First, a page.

The Most Overlooked Skill in Corporate Venture

Deal management requires more effort than all other activities combined

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Based on my experience with over 100 transactions in venture capital, M&A, and business development, I believe there are five basic activities in the life cycle of most corporate innovation deals: 1. sourcing (find deals), 2. evaluating (diligence deals), 3. transacting (close deals), 4. managing (make deals successful), 5. exiting (get a financial return from deals).

Many corporate innovation executives launching new programs focus on the immediate task at hand: sourcing and evaluating opportunities. This makes intuitive sense, because you can’t close the deals you don’t see. At the beginning of a program, there is probably no deal flow yet, so innovation professionals focus on how to see opportunities and decide if they are good.

In the process, however, corporate development executives sometimes forget to prepare for the other key activities that follow sourcing and diligence: transacting, managing, and exiting deals. Of these, neglecting deal management may be a critical oversight, as management is the most intensive activity of them all.

Why is this the case? Consider the amount of time spent on each activity, and type of skills required to execute each activity well:

1. Sourcing

Time frame: minutes
Key skills: networking, communication
External helpers: your network, investment bankers

Sourcing consists of identifying and capturing information about a potential deal. “Identifying” simply means learning about a deal from an external source. Importantly, sourcing also includes capturing that learning in a way that allows follow up, which usually means recording the lead in a networked database. Typical sources include proactive research, industry publications, conferences, investment bankers, unsolicited deals sent “over the transom,” university research, venture capitalists, and other network relationships.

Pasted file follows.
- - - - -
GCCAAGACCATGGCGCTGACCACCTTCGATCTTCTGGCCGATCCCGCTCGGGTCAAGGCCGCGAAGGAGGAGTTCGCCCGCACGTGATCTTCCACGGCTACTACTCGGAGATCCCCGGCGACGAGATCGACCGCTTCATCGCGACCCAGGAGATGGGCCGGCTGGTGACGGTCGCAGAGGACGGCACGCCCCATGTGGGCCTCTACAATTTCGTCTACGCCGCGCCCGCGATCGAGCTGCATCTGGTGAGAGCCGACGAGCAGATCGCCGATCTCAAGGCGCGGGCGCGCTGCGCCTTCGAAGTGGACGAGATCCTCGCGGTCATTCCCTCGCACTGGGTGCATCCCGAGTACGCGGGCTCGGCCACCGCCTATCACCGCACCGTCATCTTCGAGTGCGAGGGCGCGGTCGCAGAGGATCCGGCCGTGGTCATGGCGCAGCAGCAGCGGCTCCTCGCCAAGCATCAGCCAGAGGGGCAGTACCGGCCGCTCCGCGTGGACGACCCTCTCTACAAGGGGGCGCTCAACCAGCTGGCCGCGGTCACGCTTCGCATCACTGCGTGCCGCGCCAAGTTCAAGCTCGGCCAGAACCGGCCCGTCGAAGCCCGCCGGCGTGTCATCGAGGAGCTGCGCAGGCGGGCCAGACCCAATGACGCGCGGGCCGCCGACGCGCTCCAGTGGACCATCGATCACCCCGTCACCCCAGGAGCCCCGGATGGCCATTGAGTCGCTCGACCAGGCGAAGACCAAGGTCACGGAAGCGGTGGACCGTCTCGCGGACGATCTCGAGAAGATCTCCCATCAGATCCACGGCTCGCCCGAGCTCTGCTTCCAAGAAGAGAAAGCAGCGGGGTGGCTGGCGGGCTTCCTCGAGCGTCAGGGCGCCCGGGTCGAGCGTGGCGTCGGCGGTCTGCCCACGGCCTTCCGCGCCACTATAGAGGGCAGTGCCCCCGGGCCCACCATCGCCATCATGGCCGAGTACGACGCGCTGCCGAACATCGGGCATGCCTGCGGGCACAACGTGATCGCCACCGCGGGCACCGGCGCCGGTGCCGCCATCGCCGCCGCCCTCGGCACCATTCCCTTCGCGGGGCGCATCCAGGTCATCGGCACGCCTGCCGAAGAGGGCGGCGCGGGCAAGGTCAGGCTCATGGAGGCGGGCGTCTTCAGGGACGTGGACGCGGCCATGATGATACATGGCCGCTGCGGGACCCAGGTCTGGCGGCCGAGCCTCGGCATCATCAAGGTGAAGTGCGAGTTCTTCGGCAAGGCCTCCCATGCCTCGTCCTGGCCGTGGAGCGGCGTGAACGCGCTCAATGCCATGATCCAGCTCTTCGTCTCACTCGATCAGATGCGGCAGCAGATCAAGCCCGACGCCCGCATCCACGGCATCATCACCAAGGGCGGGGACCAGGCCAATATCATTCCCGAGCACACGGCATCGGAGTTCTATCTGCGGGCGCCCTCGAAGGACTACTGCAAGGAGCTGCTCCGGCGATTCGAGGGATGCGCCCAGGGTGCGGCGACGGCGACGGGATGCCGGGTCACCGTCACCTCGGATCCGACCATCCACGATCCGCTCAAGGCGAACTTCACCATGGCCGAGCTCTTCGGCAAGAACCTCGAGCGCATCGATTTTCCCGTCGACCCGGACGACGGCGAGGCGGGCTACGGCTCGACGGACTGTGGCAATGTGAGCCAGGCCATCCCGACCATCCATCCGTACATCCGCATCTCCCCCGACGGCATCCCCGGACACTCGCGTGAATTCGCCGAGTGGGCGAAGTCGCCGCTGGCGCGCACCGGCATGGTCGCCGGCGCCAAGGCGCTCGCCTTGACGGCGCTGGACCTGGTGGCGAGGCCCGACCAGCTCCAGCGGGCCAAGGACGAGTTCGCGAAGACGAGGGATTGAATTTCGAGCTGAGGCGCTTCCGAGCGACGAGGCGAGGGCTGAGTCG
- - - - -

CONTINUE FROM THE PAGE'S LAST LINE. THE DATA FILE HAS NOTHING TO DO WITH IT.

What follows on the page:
While you might spend a career developing a network that will send you opportunities, the act of identifying an individual potential deal takes only the time required for someone to tell you about it. Logging a deal in a database initially consists of capturing basic notes and requires only a few minutes.

2. Evaluating

Time frame: months
Key skills: diligence, financial analysis, technical analysis, synthesis
External helpers: other VCs, investment bankers

Evaluating is the process of validating that a deal makes sense and preparing for internal approvals. This includes primary and secondary research, financial modeling, technical analysis, evaluation of corporate and legal agreements, and reference calls. Evaluation typically begins with a first meeting and can result in hundreds of hours of work. Ultimately, all of these diligence materials are summarized into a report (a “deal memo”) that recommends why the deal makes sense based on the work completed. M&A deal memos are the most complex, followed by investment memos. Many commercial transactions do not require a deal memo at all.

For business development deals and venture capital investments, typical diligence lasts a month or two. Venture capital diligence can be as short as a few weeks if an external lead investor or investment banking firm provides diligence materials to accelerate your work. For acquisitions, diligence usually requires several additional months. For all transaction types, complex diligence with commercial milestones can require much more time.

3. Transacting

Time frame: months
Key skills: negotiations, knowledge of terms & structures
External helpers: lawyers, investment bankers

Transacting is the process of closing a deal. Generally, this starts with a non-binding memorandum of understanding or term sheet, and closes with definitive documentation and depending on the type of transaction, wiring of funds. MOUs can be several pages long and definitive legal documents can be hundreds of pages long. Typically, lawyers translate MOUs and term sheets into definitive documents, dramatically reducing the burden on the corporation’s deal team. Lawyers are often available to assist with negotiations as the details outlined in term sheets become more concrete in final documents. Along the way, innovation professionals must secure approval for the transaction.